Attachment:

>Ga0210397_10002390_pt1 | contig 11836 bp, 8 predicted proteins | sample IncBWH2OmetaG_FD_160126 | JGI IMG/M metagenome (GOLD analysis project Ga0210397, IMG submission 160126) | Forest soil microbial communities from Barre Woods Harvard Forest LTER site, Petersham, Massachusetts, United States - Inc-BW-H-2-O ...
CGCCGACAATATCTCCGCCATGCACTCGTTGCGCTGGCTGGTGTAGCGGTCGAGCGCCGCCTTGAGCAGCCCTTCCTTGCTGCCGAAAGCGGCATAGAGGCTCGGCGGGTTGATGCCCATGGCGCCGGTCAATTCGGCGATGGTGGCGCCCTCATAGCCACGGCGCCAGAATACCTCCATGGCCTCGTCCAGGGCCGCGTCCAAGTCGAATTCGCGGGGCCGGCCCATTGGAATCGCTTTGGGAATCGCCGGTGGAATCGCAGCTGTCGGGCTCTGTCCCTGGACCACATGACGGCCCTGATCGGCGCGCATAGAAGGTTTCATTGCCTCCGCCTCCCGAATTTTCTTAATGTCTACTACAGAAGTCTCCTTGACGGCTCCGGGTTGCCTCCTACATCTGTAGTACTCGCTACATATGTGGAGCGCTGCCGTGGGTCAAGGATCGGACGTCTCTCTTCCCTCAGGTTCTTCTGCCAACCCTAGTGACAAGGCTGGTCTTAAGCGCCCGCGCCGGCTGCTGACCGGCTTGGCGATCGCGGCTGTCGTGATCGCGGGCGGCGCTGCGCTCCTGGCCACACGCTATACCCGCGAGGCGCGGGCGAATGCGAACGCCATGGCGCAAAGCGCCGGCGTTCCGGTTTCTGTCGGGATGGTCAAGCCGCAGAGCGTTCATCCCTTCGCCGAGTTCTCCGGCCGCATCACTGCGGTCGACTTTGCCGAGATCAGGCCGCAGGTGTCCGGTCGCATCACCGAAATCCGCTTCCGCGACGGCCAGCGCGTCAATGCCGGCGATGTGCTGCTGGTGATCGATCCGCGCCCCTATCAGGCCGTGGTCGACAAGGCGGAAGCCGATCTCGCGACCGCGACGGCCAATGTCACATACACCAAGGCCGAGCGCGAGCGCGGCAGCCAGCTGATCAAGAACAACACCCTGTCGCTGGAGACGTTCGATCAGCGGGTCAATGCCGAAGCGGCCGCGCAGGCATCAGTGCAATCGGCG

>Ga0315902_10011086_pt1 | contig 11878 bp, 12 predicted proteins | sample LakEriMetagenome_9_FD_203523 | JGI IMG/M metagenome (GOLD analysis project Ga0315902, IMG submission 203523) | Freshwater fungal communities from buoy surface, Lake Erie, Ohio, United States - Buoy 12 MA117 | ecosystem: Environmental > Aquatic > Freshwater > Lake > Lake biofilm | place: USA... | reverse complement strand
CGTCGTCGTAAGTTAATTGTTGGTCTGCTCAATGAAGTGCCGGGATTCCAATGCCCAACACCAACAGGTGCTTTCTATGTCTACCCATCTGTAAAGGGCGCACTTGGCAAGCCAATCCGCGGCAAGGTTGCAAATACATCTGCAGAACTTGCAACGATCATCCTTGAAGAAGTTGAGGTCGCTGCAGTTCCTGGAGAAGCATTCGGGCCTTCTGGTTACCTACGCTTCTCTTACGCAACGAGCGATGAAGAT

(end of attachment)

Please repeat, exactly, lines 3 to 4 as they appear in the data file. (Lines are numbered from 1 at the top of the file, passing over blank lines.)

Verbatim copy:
>Ga0315902_10011086_pt1 | contig 11878 bp, 12 predicted proteins | sample LakEriMetagenome_9_FD_203523 | JGI IMG/M metagenome (GOLD analysis project Ga0315902, IMG submission 203523) | Freshwater fungal communities from buoy surface, Lake Erie, Ohio, United States - Buoy 12 MA117 | ecosystem: Environmental > Aquatic > Freshwater > Lake > Lake biofilm | place: USA... | reverse complement strand
CGTCGTCGTAAGTTAATTGTTGGTCTGCTCAATGAAGTGCCGGGATTCCAATGCCCAACACCAACAGGTGCTTTCTATGTCTACCCATCTGTAAAGGGCGCACTTGGCAAGCCAATCCGCGGCAAGGTTGCAAATACATCTGCAGAACTTGCAACGATCATCCTTGAAGAAGTTGAGGTCGCTGCAGTTCCTGGAGAAGCATTCGGGCCTTCTGGTTACCTACGCTTCTCTTACGCAACGAGCGATGAAGAT